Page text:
Earlier this month, the Jordan McNair Youth Athletic Protection Act was passed unanimously by the Baltimore City Council. With support from Council President Brandon Scott, the legislation awaits the signature of Mayor Jack Young with hopes to reach the General Assembly in Annapolis.
This legislation, which honors the late University of Maryland sophomore Jordan McNair who passed away last year during an off-season practice, aims to ensure that youth sports organizations have all the resources necessary to prevent tragedies, like McNair’s, from happening again.
The changes range from additional training requirements for coaches and parents who use any Baltimore City Department of Parks and Recreation facilities to requiring that an automated external defibrillator (AED) be readily available at all facilities.
In a press release, Council President Brandon Scott said, “If a medical emergency happens during a youth-related sports event, our coaches should be equipped with the proper training and equipment to respond as quickly as possible. This bill sets that standard.”
While the University of Baltimore no longer competes in college division sports, they do still have several intramural and club sports teams. This legislation directly impacts these participants because of the additional training and resources that the leaders of these organizations will need to have access to in order to use any city owned facility.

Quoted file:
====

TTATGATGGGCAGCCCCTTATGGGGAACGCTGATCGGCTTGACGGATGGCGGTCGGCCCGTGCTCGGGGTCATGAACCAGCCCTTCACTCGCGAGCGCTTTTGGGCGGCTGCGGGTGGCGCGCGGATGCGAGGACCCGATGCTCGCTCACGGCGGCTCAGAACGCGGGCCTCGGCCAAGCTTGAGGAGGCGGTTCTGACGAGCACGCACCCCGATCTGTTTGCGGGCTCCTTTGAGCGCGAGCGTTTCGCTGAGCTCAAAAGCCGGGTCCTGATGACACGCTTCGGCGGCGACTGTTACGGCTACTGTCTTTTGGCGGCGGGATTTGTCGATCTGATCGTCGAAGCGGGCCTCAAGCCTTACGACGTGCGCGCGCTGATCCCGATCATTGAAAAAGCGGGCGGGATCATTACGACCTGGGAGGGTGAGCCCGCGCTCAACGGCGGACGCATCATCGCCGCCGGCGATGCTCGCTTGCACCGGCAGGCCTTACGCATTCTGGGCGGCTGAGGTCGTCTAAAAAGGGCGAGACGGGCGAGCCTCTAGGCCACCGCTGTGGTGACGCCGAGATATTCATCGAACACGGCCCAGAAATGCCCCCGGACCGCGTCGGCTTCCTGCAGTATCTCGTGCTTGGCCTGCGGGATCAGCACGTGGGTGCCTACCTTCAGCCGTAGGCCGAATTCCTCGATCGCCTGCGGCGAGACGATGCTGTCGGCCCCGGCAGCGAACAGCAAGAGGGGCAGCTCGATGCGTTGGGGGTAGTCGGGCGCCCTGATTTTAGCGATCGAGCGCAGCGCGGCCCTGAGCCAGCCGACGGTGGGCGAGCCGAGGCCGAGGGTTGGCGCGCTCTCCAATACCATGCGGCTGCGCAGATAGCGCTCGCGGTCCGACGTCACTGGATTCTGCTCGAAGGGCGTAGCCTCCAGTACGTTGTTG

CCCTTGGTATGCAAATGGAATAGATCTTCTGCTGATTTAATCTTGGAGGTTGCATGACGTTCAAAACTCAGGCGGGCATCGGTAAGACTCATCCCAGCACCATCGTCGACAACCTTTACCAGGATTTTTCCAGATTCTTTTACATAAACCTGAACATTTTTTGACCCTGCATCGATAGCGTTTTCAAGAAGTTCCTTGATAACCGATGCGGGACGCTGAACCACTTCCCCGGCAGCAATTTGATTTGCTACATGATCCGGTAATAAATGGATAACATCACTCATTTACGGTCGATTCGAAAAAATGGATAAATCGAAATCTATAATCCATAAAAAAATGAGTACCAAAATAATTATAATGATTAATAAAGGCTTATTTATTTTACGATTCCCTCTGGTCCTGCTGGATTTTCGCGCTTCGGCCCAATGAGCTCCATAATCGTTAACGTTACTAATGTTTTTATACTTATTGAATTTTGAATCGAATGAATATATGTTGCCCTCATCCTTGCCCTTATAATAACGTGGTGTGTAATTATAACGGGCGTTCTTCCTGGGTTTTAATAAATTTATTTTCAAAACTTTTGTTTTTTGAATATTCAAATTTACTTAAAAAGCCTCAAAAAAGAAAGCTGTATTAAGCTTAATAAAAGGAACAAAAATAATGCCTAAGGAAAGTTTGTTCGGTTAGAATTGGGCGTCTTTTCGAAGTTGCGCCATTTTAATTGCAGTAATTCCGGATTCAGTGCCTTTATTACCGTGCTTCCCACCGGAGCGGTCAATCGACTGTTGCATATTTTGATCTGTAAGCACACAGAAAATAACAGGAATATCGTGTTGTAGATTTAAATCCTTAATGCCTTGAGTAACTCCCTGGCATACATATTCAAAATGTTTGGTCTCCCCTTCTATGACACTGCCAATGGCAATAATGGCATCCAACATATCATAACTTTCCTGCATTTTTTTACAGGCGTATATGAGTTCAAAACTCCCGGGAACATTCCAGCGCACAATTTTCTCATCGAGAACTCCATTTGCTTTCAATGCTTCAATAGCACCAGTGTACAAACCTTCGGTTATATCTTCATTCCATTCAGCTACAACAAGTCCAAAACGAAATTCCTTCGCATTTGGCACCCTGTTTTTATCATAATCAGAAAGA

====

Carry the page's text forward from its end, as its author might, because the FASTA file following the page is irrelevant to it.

“Keeping our student athletes safe with policy change and legislation implementation will support the Jordan McNair Foundation’s mission of awareness, education, and prevention of heat-related injuries,” said Marty McNair, father of Jordan McNair, in a press release. The bill was passed unanimously at the October 7 City Council Meeting.
Nine universities and 188 public schools along with a host of religious-based sports programs, private and charter schools, and local recreation leagues will be impacted. If similar legislation is passed on the state level and signed by Governor Larry Hogan (R), over 40 universities and thousands of other schools of all types would be impacted.
While costs may increase, proponents of this legislation believe that it is worth every cent in saving the lives of student athletes across Baltimore and Maryland.
Tony Sheaffer is a staff writer for the UB Post.